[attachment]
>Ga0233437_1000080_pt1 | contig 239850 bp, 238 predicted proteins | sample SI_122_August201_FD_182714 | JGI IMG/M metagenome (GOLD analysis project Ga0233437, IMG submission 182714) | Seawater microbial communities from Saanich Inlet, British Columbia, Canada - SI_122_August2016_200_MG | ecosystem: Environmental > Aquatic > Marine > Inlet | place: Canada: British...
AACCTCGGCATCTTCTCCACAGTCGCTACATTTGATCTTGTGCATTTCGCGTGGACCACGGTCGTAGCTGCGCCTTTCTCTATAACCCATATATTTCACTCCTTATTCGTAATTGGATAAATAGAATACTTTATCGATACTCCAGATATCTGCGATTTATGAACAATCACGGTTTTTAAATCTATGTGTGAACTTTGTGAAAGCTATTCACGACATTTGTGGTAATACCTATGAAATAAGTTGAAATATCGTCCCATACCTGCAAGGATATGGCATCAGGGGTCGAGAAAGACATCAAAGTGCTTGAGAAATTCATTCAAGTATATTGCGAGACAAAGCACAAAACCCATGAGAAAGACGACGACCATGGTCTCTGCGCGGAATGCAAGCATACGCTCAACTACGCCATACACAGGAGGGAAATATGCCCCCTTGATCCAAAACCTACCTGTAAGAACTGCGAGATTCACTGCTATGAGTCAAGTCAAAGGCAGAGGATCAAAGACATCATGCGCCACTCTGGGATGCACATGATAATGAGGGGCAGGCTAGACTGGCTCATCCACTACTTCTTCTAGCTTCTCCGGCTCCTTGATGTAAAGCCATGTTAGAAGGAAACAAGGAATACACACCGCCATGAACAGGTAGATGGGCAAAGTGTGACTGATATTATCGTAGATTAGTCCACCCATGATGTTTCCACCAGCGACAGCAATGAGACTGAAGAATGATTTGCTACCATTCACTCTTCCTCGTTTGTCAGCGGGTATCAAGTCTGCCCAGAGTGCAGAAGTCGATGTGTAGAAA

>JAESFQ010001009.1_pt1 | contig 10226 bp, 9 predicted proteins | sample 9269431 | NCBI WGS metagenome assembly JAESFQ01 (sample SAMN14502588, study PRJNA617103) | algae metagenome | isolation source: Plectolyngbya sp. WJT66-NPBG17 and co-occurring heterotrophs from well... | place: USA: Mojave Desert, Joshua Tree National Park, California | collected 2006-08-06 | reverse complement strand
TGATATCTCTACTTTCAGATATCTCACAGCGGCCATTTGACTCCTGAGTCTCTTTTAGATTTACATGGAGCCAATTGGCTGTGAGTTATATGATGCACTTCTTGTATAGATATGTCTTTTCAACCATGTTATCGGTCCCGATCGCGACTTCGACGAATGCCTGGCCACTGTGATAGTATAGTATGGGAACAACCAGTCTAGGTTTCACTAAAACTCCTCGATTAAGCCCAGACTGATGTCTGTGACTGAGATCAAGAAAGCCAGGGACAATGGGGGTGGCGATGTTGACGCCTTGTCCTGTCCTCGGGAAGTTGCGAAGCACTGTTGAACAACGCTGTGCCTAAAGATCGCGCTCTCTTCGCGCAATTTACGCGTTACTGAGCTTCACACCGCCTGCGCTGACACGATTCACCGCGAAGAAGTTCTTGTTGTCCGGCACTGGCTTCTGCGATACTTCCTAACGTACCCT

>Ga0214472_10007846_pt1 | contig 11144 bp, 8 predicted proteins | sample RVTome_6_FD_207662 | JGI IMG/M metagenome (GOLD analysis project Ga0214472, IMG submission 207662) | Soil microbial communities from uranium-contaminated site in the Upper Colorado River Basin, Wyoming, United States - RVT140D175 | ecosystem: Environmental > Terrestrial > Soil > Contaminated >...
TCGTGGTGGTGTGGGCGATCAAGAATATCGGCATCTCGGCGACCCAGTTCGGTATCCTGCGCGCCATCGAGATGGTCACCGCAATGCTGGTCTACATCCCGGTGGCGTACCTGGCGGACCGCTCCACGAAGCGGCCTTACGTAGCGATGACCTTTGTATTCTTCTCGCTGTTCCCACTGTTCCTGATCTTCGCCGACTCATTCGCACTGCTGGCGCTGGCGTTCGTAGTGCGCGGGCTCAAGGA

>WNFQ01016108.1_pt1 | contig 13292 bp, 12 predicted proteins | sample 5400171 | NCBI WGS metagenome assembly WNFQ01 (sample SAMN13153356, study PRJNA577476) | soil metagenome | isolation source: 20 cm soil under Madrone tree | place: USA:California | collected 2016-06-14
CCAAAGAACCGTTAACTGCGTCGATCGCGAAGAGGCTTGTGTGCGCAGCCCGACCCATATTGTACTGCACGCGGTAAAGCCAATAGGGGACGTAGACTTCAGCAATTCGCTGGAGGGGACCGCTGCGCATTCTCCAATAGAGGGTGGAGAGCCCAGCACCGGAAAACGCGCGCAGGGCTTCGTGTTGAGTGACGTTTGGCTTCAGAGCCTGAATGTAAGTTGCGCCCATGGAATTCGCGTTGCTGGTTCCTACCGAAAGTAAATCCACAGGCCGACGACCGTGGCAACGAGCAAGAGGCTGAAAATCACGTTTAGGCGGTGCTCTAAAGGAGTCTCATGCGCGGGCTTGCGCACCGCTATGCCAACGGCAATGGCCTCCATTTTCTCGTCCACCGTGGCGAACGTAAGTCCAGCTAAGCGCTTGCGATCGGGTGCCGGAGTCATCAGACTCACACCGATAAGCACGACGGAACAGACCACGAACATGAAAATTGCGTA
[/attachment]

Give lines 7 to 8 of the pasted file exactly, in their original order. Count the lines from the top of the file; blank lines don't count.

>WNFQ01016108.1_pt1 | contig 13292 bp, 12 predicted proteins | sample 5400171 | NCBI WGS metagenome assembly WNFQ01 (sample SAMN13153356, study PRJNA577476) | soil metagenome | isolation source: 20 cm soil under Madrone tree | place: USA:California | collected 2016-06-14
CCAAAGAACCGTTAACTGCGTCGATCGCGAAGAGGCTTGTGTGCGCAGCCCGACCCATATTGTACTGCACGCGGTAAAGCCAATAGGGGACGTAGACTTCAGCAATTCGCTGGAGGGGACCGCTGCGCATTCTCCAATAGAGGGTGGAGAGCCCAGCACCGGAAAACGCGCGCAGGGCTTCGTGTTGAGTGACGTTTGGCTTCAGAGCCTGAATGTAAGTTGCGCCCATGGAATTCGCGTTGCTGGTTCCTACCGAAAGTAAATCCACAGGCCGACGACCGTGGCAACGAGCAAGAGGCTGAAAATCACGTTTAGGCGGTGCTCTAAAGGAGTCTCATGCGCGGGCTTGCGCACCGCTATGCCAACGGCAATGGCCTCCATTTTCTCGTCCACCGTGGCGAACGTAAGTCCAGCTAAGCGCTTGCGATCGGGTGCCGGAGTCATCAGACTCACACCGATAAGCACGACGGAACAGACCACGAACATGAAAATTGCGTA